The Turlock City Council will decide Tuesday night whether to support or oppose a proposed, countywide tax to benefit local streets.
All proceeds from the 25 year, half-cent sales tax would be devoted toward transportation projects in Stanislaus County. Local governments could also leverage the tax revenues to obtain state grants which are currently unavailable, as the county does not currently tax itself for roads.
The initiative was developed by the Stanislaus Council of Governments, the agency which oversees transportation planning for the county. The StanCOG Policy Board decided to support the transportation tax proposal, which would generate $970 million, at its Jan. 15 meeting; the measure would require voter approval before taking effect.
Revenues from the tax would be split among many different projects. A massive 47 percent of the total funding would be devoted to three major countywide corridors: constructing the North County Corridor, stretching from McHenry Avenue in Modesto to Oakdale; widening State Route 132 from Modesto to the San Joaquin County line and building a new interchange at Highway 99; and, a South County Corridor, widening W. Main Street from Turlock to Patterson and constructing new interchanges.
A further 4.8 percent of revenues would go toward regional rail projects – like the proposed expansion of Altamont Commuter Express rail service to Modesto and Turlock – while .9 percent would be devoted to mobility for seniors and disabled persons, and .3 percent would go to bicycles and pedestrians. As much as 1 percent of the total generated sales tax revenue could go toward administrative costs.
And 47 percent of the total collected would be sent back to the cities, who could then spend those revenues on local roads as they pleased. Turlock would receive approximately $2.7 million annually, far from enough to make major improvements in Turlock’s streets.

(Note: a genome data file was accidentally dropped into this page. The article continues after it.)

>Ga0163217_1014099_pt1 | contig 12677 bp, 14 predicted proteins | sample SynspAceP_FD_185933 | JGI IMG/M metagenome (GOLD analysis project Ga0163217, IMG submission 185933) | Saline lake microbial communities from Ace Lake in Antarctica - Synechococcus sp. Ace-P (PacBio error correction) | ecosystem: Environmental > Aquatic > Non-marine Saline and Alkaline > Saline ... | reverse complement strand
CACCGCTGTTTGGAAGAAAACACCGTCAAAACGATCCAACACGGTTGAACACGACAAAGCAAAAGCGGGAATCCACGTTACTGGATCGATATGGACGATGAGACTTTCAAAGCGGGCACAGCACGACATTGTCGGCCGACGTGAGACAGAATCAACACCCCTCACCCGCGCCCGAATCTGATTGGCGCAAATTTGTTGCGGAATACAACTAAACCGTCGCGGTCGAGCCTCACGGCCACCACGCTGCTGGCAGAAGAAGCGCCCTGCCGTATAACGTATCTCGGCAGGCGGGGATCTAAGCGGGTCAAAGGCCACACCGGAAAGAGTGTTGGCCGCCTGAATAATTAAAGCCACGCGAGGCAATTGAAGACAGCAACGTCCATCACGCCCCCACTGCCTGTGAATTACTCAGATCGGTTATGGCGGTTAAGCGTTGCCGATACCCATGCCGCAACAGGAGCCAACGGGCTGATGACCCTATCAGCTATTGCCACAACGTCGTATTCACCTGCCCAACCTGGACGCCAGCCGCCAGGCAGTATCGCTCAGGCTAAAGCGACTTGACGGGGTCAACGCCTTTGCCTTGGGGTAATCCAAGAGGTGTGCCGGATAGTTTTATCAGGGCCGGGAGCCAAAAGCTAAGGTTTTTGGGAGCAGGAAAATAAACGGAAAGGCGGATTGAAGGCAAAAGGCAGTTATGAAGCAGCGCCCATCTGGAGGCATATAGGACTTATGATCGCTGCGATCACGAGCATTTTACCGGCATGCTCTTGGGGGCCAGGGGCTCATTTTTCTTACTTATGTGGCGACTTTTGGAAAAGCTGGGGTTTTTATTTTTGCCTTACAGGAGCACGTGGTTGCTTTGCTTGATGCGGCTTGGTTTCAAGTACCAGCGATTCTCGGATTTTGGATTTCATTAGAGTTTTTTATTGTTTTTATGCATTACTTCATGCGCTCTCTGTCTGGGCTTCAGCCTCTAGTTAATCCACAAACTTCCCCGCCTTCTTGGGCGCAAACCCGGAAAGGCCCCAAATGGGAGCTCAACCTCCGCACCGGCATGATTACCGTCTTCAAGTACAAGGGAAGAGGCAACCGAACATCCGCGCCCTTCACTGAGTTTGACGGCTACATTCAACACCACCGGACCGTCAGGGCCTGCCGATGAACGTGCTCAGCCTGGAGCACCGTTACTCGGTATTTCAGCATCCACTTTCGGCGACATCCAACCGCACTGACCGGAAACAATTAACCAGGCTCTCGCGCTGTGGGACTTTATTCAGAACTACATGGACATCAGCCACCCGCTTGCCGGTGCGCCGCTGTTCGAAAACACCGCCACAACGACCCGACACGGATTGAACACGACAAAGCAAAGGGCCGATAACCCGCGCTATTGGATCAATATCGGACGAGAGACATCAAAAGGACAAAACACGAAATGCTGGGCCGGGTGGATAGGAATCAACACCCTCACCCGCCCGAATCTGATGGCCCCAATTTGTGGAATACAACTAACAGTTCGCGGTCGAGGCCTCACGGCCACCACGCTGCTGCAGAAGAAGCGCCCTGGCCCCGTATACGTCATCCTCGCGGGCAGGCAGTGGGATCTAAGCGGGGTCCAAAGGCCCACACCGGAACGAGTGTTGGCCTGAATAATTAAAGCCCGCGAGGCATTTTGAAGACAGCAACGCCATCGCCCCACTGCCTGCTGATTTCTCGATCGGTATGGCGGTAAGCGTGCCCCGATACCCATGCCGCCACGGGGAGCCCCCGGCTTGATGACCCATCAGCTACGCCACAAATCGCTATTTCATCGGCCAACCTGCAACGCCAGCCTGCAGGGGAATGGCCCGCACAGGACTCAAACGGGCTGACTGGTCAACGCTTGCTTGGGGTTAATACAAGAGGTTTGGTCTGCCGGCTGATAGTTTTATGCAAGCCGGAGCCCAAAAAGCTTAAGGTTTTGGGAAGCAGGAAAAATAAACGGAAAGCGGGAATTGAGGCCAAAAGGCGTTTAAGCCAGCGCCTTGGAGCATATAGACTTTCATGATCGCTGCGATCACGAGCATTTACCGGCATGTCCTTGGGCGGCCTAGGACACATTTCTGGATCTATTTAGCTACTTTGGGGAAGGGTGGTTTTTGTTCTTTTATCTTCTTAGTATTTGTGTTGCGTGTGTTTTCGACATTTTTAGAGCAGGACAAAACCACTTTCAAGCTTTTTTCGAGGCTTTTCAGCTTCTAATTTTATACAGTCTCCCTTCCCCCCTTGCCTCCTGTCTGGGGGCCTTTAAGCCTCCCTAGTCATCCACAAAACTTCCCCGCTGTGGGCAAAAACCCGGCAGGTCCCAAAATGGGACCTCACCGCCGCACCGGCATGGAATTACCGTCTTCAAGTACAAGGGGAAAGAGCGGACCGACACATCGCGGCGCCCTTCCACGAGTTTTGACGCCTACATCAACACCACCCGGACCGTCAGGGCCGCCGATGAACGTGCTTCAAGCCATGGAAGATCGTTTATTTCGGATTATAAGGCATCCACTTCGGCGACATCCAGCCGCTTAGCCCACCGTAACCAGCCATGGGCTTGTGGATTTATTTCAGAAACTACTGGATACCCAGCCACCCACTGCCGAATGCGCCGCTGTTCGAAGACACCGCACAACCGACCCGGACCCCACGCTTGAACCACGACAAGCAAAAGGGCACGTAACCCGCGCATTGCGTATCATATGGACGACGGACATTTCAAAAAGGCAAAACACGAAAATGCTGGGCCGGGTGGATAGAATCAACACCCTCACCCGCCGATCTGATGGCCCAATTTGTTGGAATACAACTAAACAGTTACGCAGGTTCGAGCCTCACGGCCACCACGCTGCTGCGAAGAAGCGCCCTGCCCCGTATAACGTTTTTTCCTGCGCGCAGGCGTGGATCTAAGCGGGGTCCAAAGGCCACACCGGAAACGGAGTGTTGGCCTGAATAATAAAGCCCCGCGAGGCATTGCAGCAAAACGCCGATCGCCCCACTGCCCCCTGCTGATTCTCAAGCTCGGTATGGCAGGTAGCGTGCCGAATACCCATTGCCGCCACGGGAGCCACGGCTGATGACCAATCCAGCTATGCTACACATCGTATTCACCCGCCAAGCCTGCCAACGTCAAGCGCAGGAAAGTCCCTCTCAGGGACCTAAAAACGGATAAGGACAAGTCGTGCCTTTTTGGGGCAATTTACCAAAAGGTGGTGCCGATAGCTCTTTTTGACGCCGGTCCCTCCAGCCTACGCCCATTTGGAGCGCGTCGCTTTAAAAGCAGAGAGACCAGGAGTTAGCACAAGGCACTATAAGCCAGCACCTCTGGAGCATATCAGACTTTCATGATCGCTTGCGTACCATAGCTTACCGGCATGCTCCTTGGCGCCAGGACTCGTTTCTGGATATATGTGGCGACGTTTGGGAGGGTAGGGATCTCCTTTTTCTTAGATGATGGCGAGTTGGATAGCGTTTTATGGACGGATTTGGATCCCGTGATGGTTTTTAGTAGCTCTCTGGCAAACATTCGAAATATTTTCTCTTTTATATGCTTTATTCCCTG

“Based on the current cost estimates provided to the city council, the sales tax estimated to be generated in this proposed tax measure will not completely address the depth of the problems,” a Turlock city staff report reads. “However, it would allow the cities and Stanislaus County to make progress for the long term with a relatively stable funding source.”
Past studies suggest that Turlock would need to spend $11.4 million per year for the next 20 years to improve its streets to a “good” level. Simply maintaining roads at their current levels would cost $5 million annually; Turlock currently spends about $1.25 million per year.
All nine city councils and the County Board of Supervisors are now reviewing the spending plan. If consensus support is achieved, the StanCOG policy board will adopt the spending plan at its March 19 meeting. The measure would then come before voters this November.
On Tuesday, the Turlock City Council is also expected to:
-Approve a $523,331 project to install a new traffic signal at the intersection of Monte Vista and Colorado avenues. The project will also widen the intersection, install frontage improvements along Colorado Avenue, and restore pavement.
The project will use federal funds intended to improve air quality or provide congestion relief. The work would be performed by MCI Engineering, Inc., of Stockton.
-Sign a tentative agreement between ambulance provider American Medical Response and the Turlock Fire Department, which would reimburse TFD for costs associated with emergency medical response.
Since 1989, Turlock has absorbed all costs related to responding to medical calls. Now, for the first time, following a new countywide contract, AMR will now pay for medical supplies including defibrillators, as well as costs of firefighter labor for lift assists, firefighter ridealongs, and AMR-requested standbys.
-Apply for a grant that would allow the City of Turlock to create new planning standards which would promote compact, infill development in Turlock’s downtown.
-Issue a proclamation in honor of Go Green Week, to be celebrated from Feb. 24 through Feb. 28.
-Recognize City of Turlock staff for their efforts in securing a new Hilmar Cheese Company plant, to be built in Turlock.
-Appoint members to the Community Development Block Grant Selection Committee.
-Hear a presentation from Pacific Gas & Electric regarding recent testing of local natural gas lines.
-Hear updates on downtown food trucks ordinances, measures to limit campaign contributions, potential future off-site Turlock City Council meetings, and bicycle/pedestrian safety.
-Make relatively minor adjustments to the City of Turlock budget to reflect current information.
-In closed session, discuss a case of anticipated litigation regarding the city project to construct sewer lift stations at the intersections of W. Main Street and Clinton and Tegner roads.